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Would proteomics studies matter in drought tolerance screening for legume crop accessions?
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Hallo,
Proteomics research related to the effects of water deficits on plants might be productive, but only if done using the strictest methods to control and measure the water status of plants. May I suggest reading:
Genetic engineering to improve plant performance under drought: physiological evaluation of achievements, limitations, and possibilities
David W. Lawlor
Journal of Experimental Botany, Volume 64, Issue 1, January 2013, Pages 83–108, https://doi.org/10.1093/jxb/ers326
Which explains the problem and a way of dealing with it.
Regards
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Good research is based on good relationship between the mentor or supervisor and the scholar. What are the qualities a supervisor or mentor must have to have a healthy and friendly environment in the laboratory?
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Please have look on our(Eminent Biosciences (EMBS)) collaborations.. and let me know if interested to associate with us
Our recent publications In collaborations with industries and academia in India and world wide.
Our Lab EMBS's Publication In collaboration with Universidad Tecnológica Metropolitana, Santiago, Chile. Publication Link: https://pubmed.ncbi.nlm.nih.gov/33397265/
Our Lab EMBS's Publication In collaboration with Moscow State University , Russia. Publication Link: https://pubmed.ncbi.nlm.nih.gov/32967475/
Our Lab EMBS's Publication In collaboration with Icahn Institute of Genomics and Multiscale Biology,, Mount Sinai Health System, Manhattan, NY, USA. Publication Link: https://www.ncbi.nlm.nih.gov/pubmed/29199918
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Our Lab EMBS's Publication In collaboration with Bharathiyar University, Coimbatore-641046, Tamilnadu, India. Publication Link: https://www.ncbi.nlm.nih.gov/pubmed/27919211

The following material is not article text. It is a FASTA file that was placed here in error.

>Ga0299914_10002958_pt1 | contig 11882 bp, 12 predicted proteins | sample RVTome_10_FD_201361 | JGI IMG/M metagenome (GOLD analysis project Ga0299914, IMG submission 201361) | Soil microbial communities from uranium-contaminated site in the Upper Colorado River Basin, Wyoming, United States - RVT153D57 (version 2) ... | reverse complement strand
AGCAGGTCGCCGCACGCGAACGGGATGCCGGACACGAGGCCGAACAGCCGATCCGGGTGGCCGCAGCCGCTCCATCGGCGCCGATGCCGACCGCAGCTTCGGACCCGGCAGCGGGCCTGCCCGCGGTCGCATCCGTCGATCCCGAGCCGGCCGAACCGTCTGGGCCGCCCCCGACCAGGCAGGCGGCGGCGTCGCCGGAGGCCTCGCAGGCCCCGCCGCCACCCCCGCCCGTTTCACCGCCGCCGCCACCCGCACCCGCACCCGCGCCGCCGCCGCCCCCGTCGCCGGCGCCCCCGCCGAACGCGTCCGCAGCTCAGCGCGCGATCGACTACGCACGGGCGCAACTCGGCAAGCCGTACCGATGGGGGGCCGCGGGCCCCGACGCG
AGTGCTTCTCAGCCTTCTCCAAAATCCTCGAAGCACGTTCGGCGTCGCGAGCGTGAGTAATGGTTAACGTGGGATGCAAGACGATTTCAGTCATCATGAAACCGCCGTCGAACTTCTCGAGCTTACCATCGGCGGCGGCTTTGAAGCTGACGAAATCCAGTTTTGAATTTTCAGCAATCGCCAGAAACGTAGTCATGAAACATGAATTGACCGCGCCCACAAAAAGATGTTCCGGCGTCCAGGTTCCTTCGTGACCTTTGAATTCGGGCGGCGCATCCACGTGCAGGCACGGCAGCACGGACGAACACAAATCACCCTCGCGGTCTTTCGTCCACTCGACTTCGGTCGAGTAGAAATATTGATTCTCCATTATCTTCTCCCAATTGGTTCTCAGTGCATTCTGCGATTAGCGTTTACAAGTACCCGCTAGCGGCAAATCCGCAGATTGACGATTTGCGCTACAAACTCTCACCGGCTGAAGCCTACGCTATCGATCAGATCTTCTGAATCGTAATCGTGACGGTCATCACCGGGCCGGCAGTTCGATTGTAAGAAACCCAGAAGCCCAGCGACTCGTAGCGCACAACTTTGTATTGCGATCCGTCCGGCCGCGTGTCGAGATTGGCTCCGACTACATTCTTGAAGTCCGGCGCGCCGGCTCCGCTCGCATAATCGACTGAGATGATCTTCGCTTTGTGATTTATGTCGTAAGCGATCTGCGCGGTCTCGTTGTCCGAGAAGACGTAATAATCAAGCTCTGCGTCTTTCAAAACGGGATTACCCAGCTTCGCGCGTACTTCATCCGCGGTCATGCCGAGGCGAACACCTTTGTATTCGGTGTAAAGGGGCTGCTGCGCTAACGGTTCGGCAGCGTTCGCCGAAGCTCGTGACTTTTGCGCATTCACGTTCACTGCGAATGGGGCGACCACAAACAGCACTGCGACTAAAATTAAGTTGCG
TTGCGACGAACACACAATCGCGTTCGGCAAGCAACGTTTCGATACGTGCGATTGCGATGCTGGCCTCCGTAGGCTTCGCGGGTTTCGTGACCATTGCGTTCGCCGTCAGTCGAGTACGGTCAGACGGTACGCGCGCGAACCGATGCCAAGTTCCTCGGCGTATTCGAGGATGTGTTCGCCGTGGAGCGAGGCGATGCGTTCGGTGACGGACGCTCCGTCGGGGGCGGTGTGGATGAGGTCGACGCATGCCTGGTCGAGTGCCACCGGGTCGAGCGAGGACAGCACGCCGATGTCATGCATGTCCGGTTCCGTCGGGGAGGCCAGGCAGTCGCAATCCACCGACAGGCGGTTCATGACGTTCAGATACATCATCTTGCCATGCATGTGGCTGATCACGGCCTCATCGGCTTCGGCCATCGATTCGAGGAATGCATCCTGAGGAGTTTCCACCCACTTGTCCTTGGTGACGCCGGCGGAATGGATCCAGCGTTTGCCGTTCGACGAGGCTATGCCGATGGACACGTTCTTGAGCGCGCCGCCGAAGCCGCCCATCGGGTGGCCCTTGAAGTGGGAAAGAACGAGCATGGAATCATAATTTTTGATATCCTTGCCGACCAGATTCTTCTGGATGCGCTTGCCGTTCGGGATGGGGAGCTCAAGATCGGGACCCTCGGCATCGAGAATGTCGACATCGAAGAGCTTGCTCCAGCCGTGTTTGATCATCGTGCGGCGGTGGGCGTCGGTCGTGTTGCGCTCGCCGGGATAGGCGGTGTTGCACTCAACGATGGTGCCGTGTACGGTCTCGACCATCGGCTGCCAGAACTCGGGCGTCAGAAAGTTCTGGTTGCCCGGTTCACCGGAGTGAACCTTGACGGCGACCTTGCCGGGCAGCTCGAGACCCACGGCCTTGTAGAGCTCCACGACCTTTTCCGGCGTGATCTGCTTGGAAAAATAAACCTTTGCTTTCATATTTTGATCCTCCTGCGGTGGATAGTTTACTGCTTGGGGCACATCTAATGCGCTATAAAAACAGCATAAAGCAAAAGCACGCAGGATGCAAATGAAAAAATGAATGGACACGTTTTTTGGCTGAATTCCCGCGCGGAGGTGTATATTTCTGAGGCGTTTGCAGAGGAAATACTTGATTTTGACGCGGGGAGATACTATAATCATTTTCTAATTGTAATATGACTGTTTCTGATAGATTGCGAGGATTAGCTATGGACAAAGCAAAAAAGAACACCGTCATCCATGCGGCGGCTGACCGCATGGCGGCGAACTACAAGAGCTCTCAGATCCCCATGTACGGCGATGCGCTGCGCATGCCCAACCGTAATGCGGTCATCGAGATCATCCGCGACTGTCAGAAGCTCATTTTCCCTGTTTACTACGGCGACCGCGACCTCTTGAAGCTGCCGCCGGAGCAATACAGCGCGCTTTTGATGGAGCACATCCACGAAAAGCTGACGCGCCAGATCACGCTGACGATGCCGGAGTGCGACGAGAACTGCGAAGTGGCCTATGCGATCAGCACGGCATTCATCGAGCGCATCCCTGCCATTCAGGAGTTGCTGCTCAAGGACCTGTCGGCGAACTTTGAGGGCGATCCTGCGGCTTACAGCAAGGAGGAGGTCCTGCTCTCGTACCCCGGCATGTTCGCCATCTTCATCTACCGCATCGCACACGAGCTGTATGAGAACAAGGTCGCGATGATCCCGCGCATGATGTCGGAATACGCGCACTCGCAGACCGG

Our Lab EMBS's Publication In collaboration with LPU University, Phagwara, Punjab, India. Publication Link: https://www.ncbi.nlm.nih.gov/pubmed/31030499
Our Lab EMBS's Publication In collaboration with Department of Bioinformatics, Kerala University, Kerala. Publication Link: http://www.eurekaselect.com/135585
Our Lab EMBS's Publication In collaboration with Gandhi Medical College and Osmania Medical College, Hyderabad 500 038, India. Publication Link: https://www.ncbi.nlm.nih.gov/pubmed/27450915
Our Lab EMBS's Publication In collaboration with National College (Affiliated to Bharathidasan University), Tiruchirapalli, 620 001 Tamil Nadu, India. Publication Link: https://www.ncbi.nlm.nih.gov/pubmed/27266485
Our Lab EMBS's Publication In collaboration with University of Calicut - 673635, Kerala, India. Publication Link: https://www.ncbi.nlm.nih.gov/pubmed/23030611
Our Lab EMBS's Publication In collaboration with NIPER, Hyderabad, India. ) Publication Link: https://www.ncbi.nlm.nih.gov/pubmed/29053759
Our Lab EMBS's Publication In collaboration with King George's Medical University, (Erstwhile C.S.M. Medical University), Lucknow-226 003, India. Publication Link: https://www.ncbi.nlm.nih.gov/pubmed/25579575
Our Lab EMBS's Publication In collaboration with School of Chemical & Biotechnology, SASTRA University, Thanjavur, India Publication Link: https://www.ncbi.nlm.nih.gov/pubmed/25579569
Our Lab EMBS's Publication In collaboration with Safi center for scientific research, Malappuram, Kerala, India. Publication Link: https://www.ncbi.nlm.nih.gov/pubmed/30237672
Our Lab EMBS's Publication In collaboration with Dept of Genetics, Osmania University, Hyderabad Publication Link: https://www.ncbi.nlm.nih.gov/pubmed/25248957
Our Lab EMBS's Publication In collaboration with Institute of Genetics and Hospital for Genetic Diseases, Osmania University, Hyderabad Publication Link: https://www.ncbi.nlm.nih.gov/pubmed/26229292
Sincerely,
Dr. Anuraj Nayarisseri
Principal Scientist & Director,
Eminent Biosciences.
Mob :+91 97522 95342
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So my last year project is Drug Efflux Pumps and Persistence in Methicillin Resistant Staphylococcus aureus and we gonna focus on persister cells to study the path way of antimicrobial resistance...my question is how can i link bioinformatics and some coding to this project without requiring wgs cause it's not an option inside our lab !I need a small yet beneficial technique/ tools in small scale that i can learn and implement by my self .PS I love programming in general but im still new to bioinformatics so i need help to link my passion for coding and my field "biotechnology"
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Please have look on our(Eminent Biosciences (EMBS)) collaborations.. and let me know if interested to associate with us